Throw the Passengers off the Bus

In my last two posts I described a metaphor of how we all tend to become bitter and unforgiving by holding on to offenses we have experienced in our lives. The metaphor was that of a bus which is termed the “hate bus”. The “hate bus” is used to describe how we go through life and throw people on our hate bus when they hurt, abuse, offend, or sin against us in some form or manner. Read the previous two posts to get a clearer picture. Today I’d like to talk a little about the passengers on our hate bus. These passengers are on our bus by our volition and they all seem to have a few things in common with passengers on other’s buses as well.

First of all, they don't necessarily care if they are on our bus, they just don't care. We like to think we are exercising some kind of emotional control by hating our enemies and keeping them on our hate bus. But I would suggest to you that there are some people who hate being on your bus, but after a while they will go on and live their life whether they are on your bus or not. I suppose for some period of time, that fellow I ran into with my car will look at his wife and every time he would see her scar he would hate me. I hate the fact that occurred and I felt horrible for it. But six to twelve months later, quite frankly, I quit thinking about it. I moved on. These passengers on our buses don't care they are on our buses.

Secondly, they are neither being punished nor redeemed on our bus. Two things people need because of the way they sin against us: they need to be dealt with or they need to be redeemed. Neither one of those things are happening when you put someone on your hate bus. You’re not helping them and quite frankly you’re not changing them.

They may have even died since we put them on our bus. In a metaphorical sense, having a corpse on your bus does something to the aroma of your personality. It stinks and everybody notices it but you. You’ve grown accustomed to the smell and you don’t think it is odd. But it is odd, even absurd, to continue to hate a person who has died. It’s affecting your life, not theirs obviously. There’s not an easy way to say that.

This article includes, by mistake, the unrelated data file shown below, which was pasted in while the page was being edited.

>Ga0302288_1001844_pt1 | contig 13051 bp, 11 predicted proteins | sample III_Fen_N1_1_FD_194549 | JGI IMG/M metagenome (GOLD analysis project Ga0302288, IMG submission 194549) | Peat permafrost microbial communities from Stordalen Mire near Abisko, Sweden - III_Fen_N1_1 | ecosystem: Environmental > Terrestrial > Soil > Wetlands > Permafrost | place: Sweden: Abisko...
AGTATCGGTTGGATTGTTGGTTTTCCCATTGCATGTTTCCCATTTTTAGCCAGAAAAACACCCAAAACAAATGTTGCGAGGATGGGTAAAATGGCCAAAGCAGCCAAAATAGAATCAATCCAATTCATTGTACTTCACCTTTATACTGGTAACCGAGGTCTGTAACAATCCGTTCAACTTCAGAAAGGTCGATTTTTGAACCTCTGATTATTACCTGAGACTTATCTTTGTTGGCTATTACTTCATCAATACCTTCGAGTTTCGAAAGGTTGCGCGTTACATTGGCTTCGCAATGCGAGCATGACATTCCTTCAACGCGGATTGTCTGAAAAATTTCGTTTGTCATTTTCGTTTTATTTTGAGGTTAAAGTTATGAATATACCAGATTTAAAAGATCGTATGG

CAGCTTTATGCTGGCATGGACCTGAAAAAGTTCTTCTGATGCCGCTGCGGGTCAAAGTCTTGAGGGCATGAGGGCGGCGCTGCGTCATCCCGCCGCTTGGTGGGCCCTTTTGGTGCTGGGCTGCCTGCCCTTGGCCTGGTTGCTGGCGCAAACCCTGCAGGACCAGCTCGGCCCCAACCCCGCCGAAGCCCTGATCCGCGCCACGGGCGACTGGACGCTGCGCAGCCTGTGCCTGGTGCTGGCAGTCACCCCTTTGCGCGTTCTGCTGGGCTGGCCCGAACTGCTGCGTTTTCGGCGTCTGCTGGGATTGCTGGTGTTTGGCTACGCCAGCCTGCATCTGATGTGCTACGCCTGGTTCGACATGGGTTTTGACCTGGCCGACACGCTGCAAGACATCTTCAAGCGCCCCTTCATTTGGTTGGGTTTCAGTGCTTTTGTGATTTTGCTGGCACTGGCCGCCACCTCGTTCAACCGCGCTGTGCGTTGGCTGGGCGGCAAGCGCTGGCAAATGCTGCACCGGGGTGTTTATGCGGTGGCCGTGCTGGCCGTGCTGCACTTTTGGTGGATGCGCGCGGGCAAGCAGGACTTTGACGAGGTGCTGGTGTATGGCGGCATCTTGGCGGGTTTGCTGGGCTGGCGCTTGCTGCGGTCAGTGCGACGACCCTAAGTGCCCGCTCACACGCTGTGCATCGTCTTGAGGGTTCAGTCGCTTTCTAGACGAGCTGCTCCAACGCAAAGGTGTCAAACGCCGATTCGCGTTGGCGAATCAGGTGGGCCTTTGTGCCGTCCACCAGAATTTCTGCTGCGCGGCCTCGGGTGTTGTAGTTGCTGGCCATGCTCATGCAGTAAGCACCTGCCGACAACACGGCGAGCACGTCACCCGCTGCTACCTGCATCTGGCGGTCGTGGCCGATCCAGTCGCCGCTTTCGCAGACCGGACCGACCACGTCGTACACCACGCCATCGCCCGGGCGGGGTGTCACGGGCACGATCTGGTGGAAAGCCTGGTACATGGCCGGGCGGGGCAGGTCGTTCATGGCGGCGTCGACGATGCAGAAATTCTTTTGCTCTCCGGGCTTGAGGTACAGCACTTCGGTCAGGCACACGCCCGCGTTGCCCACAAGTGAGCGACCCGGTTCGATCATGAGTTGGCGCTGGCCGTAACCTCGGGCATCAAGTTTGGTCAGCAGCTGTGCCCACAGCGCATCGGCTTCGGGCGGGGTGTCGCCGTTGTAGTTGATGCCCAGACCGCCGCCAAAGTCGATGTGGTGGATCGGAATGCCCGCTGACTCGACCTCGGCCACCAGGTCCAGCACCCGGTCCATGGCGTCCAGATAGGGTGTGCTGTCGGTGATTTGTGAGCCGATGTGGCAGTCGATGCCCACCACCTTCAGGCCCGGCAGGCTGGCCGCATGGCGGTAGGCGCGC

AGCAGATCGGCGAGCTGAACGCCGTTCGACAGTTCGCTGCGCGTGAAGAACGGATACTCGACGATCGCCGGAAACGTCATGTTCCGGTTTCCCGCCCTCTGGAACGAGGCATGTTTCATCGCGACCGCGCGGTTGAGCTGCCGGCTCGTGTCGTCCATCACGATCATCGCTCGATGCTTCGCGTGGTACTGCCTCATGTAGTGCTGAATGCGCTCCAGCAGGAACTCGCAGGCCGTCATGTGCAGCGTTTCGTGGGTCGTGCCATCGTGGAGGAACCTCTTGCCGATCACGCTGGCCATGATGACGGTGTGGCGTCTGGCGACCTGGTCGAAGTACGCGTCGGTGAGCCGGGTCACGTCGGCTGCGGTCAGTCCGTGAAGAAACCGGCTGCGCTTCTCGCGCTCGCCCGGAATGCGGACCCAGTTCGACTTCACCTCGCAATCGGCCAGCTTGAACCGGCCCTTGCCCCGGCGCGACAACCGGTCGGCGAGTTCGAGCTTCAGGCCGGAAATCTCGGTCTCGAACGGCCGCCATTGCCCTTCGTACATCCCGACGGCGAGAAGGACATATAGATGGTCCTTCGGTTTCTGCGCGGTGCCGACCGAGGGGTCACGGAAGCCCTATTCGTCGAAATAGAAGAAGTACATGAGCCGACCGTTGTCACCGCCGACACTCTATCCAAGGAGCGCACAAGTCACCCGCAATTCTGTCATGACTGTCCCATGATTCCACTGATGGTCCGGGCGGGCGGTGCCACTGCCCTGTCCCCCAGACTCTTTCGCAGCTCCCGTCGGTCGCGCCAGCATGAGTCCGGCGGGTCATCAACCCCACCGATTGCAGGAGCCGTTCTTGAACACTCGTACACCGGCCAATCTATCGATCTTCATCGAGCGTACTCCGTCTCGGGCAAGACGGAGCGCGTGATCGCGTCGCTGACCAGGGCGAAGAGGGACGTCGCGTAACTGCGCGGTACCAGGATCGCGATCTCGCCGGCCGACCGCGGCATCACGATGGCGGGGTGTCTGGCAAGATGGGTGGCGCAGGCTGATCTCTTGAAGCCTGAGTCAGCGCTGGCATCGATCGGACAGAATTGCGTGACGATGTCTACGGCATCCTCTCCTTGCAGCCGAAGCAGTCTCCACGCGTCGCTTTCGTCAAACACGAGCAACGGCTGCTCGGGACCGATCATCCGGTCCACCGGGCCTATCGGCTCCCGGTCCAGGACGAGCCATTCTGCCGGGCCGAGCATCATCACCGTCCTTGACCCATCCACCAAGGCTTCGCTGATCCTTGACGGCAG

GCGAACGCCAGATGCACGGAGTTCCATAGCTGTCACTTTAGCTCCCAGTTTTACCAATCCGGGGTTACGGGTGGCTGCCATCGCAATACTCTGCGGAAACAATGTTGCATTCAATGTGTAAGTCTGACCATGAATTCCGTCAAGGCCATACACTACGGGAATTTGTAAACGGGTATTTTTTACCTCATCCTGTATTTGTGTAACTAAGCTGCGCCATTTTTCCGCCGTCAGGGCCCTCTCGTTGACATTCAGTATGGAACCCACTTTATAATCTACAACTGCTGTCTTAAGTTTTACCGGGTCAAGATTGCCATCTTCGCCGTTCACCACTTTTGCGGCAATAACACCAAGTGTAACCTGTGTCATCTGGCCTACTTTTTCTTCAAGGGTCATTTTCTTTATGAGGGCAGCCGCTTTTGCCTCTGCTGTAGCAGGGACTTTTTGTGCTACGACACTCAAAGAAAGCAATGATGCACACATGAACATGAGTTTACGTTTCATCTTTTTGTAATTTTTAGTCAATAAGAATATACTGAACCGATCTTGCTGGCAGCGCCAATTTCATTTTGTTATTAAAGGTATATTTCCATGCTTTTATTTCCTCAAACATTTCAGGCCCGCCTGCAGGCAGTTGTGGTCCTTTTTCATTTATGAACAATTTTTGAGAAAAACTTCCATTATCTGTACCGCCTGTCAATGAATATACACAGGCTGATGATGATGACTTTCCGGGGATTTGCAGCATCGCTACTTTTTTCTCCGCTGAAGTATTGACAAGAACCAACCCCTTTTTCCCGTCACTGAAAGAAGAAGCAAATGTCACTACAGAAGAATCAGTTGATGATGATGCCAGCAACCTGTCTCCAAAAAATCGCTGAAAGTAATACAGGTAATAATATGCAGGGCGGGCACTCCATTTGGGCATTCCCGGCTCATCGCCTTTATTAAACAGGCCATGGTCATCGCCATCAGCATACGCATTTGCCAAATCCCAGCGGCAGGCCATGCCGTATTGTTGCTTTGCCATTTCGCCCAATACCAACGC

You and I can ride on our own bus. The day that fellow asked me why I ran the red light and I said I was so sorry, he said “You sure are!” That day I threw myself on my own bus. If you think someone will run over you with their bus, they will especially run over you with their bus if they are not driving their bus. They are a passenger on their own bus. They will run right over you. Somewhere in our psyche we think it is somehow honorable or acceptable to not forgive ourselves. It is actually unhealthy and prideful.

Lastly, God doesn't fit on your bus. We would like to think that God fits on our bus, but the only God that fits on your bus, the only God that is small enough to fit in a seat on your bus, is some god that you have whittled down, sized up and made about six feet tall and will comfortably fit on your bus. But that is not The God. That is not Almighty God. That is not Jehovah. That is some other god, some false god, some counterfeit god, but is not the God of the Bible. He is way too big to fit on any seat of your bus. That is good news, and the reason it is good news, is because he is not mad at you for hating him. Because he is not on your bus anyway, he is too big for that. He can handle it.

Well, if God is not on your bus then where is He? I would suggest to you that God is somewhere down the road on the right at a bus stop. If you are in Europe I guess he would be on the left. This bus stop is called FORGIVENESS. Why is He there? He is waiting for you to tap the brakes, pull the bus over and to help you with what needs to take place on your bus. Next post, I’ll describe what forgiveness is and what it is not.

Have a great day. I welcome your comments. God bless, Matt.

#forgiveness #hate #relationships

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